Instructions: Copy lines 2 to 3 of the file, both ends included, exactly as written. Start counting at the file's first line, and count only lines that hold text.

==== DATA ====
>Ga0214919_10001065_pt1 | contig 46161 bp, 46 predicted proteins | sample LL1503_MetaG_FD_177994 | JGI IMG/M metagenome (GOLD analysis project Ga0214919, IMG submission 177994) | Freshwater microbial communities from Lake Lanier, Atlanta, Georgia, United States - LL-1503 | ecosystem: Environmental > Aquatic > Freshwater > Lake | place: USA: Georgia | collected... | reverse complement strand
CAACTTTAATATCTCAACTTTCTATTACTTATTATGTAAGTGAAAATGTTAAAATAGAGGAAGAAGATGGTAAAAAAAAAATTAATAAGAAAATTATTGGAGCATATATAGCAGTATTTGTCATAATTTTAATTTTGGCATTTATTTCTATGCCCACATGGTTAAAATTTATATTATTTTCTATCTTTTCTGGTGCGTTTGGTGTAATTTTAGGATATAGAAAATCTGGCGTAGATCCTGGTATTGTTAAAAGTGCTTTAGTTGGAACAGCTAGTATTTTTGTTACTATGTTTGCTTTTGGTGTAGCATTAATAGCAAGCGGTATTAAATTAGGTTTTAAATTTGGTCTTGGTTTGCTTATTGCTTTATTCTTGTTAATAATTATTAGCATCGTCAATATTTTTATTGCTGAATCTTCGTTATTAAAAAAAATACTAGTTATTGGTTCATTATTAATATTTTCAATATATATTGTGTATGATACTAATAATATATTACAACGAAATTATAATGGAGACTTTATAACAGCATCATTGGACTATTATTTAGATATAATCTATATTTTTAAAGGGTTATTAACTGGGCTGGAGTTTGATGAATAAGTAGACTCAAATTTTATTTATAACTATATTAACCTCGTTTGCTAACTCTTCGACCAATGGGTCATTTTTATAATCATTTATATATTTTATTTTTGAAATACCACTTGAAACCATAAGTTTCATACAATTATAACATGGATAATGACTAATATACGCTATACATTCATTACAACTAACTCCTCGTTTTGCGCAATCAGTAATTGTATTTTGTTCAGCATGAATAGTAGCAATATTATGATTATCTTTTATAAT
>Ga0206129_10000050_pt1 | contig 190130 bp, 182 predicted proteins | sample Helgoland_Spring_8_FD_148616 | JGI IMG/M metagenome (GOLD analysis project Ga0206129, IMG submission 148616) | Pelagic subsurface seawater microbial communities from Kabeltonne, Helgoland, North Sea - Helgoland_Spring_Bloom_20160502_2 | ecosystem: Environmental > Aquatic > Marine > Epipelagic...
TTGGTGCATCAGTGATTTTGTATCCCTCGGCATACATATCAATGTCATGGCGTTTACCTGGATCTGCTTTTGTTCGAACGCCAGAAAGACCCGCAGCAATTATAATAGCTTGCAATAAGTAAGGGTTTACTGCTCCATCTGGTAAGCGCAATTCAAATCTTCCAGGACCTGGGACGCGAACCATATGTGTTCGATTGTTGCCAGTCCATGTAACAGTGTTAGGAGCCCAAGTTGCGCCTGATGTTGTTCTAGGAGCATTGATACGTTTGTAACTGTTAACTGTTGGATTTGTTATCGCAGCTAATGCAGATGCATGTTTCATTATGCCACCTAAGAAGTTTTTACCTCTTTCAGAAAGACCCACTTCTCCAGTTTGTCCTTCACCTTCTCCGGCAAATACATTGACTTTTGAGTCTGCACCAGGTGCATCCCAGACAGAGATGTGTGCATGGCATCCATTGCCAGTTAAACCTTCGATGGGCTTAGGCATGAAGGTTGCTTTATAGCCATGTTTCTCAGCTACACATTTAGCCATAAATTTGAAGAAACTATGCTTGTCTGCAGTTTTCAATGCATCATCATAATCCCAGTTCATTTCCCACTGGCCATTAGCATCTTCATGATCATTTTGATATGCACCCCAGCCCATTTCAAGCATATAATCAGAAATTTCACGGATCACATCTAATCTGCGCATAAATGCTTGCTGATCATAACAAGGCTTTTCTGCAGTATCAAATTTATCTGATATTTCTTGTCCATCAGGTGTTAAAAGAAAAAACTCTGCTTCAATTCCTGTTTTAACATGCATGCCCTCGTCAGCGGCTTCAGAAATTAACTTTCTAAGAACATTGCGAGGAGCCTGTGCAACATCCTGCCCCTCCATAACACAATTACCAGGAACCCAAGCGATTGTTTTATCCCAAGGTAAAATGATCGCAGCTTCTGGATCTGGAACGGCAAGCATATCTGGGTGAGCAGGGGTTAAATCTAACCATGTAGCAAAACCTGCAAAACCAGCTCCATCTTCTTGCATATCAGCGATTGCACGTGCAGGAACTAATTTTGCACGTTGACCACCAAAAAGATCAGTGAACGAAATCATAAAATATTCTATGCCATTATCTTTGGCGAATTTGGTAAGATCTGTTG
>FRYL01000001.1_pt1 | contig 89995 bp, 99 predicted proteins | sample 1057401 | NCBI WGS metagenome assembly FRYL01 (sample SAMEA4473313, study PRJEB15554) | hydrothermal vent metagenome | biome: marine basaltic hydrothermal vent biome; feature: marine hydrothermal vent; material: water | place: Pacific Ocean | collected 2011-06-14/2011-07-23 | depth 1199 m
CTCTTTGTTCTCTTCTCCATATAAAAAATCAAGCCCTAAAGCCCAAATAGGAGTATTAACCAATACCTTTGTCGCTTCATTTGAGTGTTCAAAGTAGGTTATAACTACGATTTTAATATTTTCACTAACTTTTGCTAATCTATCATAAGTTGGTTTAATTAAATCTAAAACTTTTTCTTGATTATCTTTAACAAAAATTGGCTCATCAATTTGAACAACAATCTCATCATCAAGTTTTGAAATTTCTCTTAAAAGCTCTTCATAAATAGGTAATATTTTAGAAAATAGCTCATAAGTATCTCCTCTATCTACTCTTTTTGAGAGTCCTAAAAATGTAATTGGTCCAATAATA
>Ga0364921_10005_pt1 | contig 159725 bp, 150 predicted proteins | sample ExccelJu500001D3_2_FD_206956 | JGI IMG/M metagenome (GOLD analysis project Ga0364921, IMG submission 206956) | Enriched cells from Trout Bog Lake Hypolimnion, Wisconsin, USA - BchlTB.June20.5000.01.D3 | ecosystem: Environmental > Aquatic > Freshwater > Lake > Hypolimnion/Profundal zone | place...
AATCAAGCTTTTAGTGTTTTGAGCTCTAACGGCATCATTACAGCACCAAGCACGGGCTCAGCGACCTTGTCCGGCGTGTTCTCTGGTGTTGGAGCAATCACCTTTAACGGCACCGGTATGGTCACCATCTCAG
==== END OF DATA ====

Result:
CAACTTTAATATCTCAACTTTCTATTACTTATTATGTAAGTGAAAATGTTAAAATAGAGGAAGAAGATGGTAAAAAAAAAATTAATAAGAAAATTATTGGAGCATATATAGCAGTATTTGTCATAATTTTAATTTTGGCATTTATTTCTATGCCCACATGGTTAAAATTTATATTATTTTCTATCTTTTCTGGTGCGTTTGGTGTAATTTTAGGATATAGAAAATCTGGCGTAGATCCTGGTATTGTTAAAAGTGCTTTAGTTGGAACAGCTAGTATTTTTGTTACTATGTTTGCTTTTGGTGTAGCATTAATAGCAAGCGGTATTAAATTAGGTTTTAAATTTGGTCTTGGTTTGCTTATTGCTTTATTCTTGTTAATAATTATTAGCATCGTCAATATTTTTATTGCTGAATCTTCGTTATTAAAAAAAATACTAGTTATTGGTTCATTATTAATATTTTCAATATATATTGTGTATGATACTAATAATATATTACAACGAAATTATAATGGAGACTTTATAACAGCATCATTGGACTATTATTTAGATATAATCTATATTTTTAAAGGGTTATTAACTGGGCTGGAGTTTGATGAATAAGTAGACTCAAATTTTATTTATAACTATATTAACCTCGTTTGCTAACTCTTCGACCAATGGGTCATTTTTATAATCATTTATATATTTTATTTTTGAAATACCACTTGAAACCATAAGTTTCATACAATTATAACATGGATAATGACTAATATACGCTATACATTCATTACAACTAACTCCTCGTTTTGCGCAATCAGTAATTGTATTTTGTTCAGCATGAATAGTAGCAATATTATGATTATCTTTTATAAT
>Ga0206129_10000050_pt1 | contig 190130 bp, 182 predicted proteins | sample Helgoland_Spring_8_FD_148616 | JGI IMG/M metagenome (GOLD analysis project Ga0206129, IMG submission 148616) | Pelagic subsurface seawater microbial communities from Kabeltonne, Helgoland, North Sea - Helgoland_Spring_Bloom_20160502_2 | ecosystem: Environmental > Aquatic > Marine > Epipelagic...